Yesterday a federal district court judge handed down a highly unusual sentence in a criminal case involving a UBS accountholder. See United States v. Curran (S.D. Fla.). The defendant was a 79-year-old widow who inherited more than $43 million in bank accounts at UBS in Switzerland following her husband’s death. The defendant pleaded guilty and was facing up to 37 months in prison. She also paid a penalty of $21.6 million, which to date is the single largest civil penalty imposed in any of the offshore bank account prosecutions brought by the Justice Department. The defendant attempted to make a voluntary disclosure of her UBS accounts to the IRS as part of the Offshore Voluntary Disclosure Program, but her disclosure was too late because the IRS had already obtained her name and account information from the Swiss government.
In sentencing the defendant, United States District Court Judge Kenneth Ryskamp imposed a sentence of one year of probation, and then immediately revoked the sentence, resulting in a probation sentence of no more than a few seconds. The judge then went further and criticized the government for bringing criminal charges in this case, noting, “This is really a tragic situation. It seems to me the government should have used a little more discretion.” The judge suggested that the defendant seek a presidential pardon and added, “[i]f the government doesn’t join in that, it’s just spiteful.”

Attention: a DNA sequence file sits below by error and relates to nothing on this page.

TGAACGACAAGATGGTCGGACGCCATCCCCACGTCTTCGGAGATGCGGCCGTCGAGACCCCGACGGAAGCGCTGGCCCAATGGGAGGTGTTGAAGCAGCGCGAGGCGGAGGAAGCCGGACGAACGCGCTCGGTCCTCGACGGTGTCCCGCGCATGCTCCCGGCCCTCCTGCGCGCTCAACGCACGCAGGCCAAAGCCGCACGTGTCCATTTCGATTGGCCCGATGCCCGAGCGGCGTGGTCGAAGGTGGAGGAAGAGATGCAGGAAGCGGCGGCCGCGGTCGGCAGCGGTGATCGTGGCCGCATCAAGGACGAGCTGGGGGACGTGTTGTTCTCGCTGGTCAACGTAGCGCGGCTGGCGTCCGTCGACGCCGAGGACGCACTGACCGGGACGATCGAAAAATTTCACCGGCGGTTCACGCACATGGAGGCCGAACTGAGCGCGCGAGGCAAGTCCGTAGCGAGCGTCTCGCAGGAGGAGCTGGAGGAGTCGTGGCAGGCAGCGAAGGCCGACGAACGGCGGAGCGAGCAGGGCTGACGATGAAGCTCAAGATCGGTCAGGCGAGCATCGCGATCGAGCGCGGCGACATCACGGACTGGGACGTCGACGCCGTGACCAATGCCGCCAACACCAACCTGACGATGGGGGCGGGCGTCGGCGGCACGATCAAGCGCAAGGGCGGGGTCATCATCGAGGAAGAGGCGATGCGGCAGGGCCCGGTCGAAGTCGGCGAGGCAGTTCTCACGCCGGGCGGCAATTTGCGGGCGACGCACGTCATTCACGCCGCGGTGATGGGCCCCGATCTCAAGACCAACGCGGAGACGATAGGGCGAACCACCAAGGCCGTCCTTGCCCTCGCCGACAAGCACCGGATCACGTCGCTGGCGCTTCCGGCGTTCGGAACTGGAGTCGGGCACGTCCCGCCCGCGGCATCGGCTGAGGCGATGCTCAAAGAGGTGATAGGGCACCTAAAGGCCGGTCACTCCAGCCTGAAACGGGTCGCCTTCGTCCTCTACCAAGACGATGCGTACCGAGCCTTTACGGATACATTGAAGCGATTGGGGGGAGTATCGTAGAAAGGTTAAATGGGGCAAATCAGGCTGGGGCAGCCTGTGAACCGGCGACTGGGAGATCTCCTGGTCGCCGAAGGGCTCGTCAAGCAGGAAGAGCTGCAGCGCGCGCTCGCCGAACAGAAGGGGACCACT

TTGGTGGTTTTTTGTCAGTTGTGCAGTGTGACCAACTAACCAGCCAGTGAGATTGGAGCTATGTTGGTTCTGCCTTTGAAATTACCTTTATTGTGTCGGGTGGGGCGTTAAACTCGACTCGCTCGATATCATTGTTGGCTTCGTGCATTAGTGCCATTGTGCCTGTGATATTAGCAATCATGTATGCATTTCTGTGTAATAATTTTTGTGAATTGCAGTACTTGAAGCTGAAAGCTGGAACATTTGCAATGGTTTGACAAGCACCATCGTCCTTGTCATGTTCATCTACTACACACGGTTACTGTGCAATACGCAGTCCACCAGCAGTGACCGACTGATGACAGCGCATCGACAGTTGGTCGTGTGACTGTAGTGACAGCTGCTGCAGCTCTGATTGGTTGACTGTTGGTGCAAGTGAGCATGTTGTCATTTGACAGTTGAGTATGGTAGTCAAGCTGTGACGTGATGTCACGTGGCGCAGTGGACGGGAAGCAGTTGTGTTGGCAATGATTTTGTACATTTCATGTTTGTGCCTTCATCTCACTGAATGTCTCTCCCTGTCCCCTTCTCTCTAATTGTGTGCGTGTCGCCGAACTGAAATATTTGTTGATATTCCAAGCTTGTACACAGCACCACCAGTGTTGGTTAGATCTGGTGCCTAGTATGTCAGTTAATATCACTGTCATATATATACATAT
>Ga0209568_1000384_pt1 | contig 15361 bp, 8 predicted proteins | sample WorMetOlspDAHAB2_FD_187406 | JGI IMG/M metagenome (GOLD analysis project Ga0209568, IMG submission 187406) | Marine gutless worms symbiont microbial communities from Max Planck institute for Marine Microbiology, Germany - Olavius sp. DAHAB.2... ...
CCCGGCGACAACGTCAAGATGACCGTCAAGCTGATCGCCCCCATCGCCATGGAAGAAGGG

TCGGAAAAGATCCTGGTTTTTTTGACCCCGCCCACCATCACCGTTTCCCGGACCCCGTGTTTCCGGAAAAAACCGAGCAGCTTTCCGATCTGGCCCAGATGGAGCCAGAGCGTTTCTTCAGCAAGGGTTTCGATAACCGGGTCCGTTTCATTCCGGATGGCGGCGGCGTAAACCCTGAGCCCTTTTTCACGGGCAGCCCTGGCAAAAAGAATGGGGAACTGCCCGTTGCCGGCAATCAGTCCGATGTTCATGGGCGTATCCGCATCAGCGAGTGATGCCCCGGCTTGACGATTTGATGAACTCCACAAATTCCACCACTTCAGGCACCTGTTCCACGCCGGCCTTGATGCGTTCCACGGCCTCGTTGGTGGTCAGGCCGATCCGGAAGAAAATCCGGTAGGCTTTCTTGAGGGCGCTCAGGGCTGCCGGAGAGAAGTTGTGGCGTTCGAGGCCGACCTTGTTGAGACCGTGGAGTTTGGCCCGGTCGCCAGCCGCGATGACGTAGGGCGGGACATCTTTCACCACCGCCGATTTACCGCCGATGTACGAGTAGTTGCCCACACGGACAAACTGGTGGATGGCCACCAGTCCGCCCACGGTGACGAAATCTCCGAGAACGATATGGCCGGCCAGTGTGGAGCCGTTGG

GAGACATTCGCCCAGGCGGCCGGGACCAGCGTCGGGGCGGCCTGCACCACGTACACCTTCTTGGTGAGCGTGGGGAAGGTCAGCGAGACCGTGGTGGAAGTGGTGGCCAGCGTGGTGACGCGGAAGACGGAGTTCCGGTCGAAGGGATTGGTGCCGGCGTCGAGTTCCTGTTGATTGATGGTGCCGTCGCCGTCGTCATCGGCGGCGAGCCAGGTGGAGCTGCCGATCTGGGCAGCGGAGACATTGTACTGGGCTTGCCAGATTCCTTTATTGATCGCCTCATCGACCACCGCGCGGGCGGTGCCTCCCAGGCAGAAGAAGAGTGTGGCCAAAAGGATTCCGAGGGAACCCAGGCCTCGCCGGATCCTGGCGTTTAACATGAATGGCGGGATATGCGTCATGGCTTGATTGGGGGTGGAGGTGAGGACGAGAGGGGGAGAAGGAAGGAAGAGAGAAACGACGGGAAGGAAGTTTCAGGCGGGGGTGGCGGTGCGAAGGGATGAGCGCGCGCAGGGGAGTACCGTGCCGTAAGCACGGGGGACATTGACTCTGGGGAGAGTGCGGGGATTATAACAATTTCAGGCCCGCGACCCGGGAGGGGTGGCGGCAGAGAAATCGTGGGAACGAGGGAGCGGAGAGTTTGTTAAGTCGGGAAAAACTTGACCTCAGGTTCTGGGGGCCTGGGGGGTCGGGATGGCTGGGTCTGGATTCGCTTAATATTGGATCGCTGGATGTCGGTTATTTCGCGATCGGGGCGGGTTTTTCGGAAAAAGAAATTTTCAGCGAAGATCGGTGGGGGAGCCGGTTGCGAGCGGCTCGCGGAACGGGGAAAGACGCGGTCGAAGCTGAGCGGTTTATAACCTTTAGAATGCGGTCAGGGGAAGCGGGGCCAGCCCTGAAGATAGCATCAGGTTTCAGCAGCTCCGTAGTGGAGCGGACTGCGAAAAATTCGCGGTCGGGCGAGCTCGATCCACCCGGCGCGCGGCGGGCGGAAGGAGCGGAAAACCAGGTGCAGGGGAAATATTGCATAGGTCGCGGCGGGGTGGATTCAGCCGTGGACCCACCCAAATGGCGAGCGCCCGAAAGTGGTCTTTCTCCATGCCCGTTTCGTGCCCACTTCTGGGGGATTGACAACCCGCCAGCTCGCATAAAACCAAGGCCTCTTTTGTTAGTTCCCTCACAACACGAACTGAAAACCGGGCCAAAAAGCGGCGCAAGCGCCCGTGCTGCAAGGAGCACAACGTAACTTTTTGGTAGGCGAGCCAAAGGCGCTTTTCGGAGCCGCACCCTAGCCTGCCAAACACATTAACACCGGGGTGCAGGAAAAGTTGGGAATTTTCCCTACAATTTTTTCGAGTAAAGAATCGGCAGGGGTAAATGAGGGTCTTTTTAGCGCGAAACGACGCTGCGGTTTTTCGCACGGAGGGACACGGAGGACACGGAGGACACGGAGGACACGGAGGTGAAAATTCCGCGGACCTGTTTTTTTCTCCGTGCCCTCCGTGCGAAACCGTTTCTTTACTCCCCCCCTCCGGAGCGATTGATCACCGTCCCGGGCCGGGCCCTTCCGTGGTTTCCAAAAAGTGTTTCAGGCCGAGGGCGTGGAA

While the DOJ has to date criminally charged a significant number of UBS account holders (as well as bankers, attorneys, and investment advisors who assisted U.S. taxpayers in opening and maintaining offshore accounts), this latest case is yet another example of relatively light sentences being imposed by judges in these cases. In a prior post, we noted that the sentences in the offshore bank account criminal cases have largely been probation-only sentences, with few judges requiring defendants to serve jail time.